Particle Size of Interrill-eroded Sediments from Highly Weathered Soils1
- W. P. Miller and
- M. K. Baharuddin2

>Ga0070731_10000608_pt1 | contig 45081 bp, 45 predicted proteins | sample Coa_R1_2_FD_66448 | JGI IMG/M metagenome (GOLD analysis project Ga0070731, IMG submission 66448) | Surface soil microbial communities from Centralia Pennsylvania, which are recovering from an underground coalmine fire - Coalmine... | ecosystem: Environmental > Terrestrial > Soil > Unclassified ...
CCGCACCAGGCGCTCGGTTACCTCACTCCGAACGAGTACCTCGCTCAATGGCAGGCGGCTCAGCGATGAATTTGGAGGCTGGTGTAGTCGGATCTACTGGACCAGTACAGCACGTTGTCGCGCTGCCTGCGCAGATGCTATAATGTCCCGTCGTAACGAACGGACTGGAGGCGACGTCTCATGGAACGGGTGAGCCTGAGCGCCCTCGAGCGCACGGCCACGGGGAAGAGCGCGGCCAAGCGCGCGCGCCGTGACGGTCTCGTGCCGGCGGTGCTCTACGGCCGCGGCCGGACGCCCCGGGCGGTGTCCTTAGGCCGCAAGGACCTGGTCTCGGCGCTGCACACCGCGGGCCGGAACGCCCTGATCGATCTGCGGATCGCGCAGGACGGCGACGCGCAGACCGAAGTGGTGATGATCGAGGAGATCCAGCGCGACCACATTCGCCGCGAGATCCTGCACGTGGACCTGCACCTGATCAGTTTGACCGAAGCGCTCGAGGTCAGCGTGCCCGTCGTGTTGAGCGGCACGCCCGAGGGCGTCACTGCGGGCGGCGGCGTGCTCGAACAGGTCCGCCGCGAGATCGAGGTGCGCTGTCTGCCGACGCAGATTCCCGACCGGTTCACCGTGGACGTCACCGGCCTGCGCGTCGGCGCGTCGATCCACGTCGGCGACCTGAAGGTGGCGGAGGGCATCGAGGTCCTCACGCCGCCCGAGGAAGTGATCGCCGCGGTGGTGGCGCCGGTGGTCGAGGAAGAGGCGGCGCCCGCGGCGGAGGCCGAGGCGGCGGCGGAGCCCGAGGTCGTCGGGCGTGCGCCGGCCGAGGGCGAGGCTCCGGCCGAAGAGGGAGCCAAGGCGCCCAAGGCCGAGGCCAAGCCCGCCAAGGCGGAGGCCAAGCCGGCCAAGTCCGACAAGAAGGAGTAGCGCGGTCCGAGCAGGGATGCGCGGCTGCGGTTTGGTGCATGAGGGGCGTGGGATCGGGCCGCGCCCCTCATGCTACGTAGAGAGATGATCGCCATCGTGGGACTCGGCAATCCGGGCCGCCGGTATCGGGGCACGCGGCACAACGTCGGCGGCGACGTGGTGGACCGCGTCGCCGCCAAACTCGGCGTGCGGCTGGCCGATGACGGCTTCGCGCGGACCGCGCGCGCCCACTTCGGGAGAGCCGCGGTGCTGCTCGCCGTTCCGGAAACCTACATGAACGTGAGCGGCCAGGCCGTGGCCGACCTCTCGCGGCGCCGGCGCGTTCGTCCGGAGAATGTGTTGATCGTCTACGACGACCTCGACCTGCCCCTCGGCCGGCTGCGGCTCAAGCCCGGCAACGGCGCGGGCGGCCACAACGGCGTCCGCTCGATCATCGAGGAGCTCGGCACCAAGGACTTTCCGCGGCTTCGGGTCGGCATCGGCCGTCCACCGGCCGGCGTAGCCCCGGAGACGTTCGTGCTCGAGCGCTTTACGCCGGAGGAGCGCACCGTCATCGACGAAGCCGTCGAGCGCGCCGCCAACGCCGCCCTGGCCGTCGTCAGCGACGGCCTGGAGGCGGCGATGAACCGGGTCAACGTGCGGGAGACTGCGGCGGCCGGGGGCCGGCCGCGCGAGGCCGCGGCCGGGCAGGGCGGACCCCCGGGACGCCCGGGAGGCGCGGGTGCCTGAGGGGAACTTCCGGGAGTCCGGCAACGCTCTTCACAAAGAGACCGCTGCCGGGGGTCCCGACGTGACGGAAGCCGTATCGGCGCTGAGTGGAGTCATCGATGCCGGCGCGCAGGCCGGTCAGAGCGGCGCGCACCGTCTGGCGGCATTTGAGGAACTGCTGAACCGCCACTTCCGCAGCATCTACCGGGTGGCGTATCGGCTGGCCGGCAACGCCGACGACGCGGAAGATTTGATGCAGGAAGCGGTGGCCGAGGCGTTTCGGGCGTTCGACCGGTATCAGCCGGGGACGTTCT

Fifteen highly weathered Alfisols and Ultisols from Georgia were used in runoff/erosion pan studies to delineate sediment character istics of interrill-eroding soils and their relationship to soil particle size. Simulated rainfall was applied to the pans at 11.2 cm h−1, and runoff and sediment parameters were measured at 5-min intervals for 25 min. Runoff rates and sediment concentrations varied consistently over time for the soils used, with concentrations increasing until peaking at 10 to 15 min, then decreasing as crust formation caused surface consolidation and decreased detachability, despite continued high runoff rates for most of the soils. Sediment particle size became finer after the initial sampling period, and was dominated by silt-sized particles, with lesser amounts of primary clay and sand. Silt-sized particles in the sediments were related statistically to a measure of water-dispersible (0.5-h shaking) soil silt, whereas primary sediment clay was related to both water-dispersible (36-h shaking) and total soil clay. Dispersible and total soil clay were also correlated with sediment concentration and soil loss rate, emphasizing the role of clay and its dispersibility in erosion and crust formation on these soils. A quadratic equation using soil clay described sediment clay content, showing greater relative enrichment of primary clay in sediments from sandy vs. clayey soils. The high proportion of easily transportable sediment generated by interrill erosion on these soils poses a serious environmental problem in areas of active soil erosion.Please view the pdf by using the Full Text (PDF) link under 'View' to the left.
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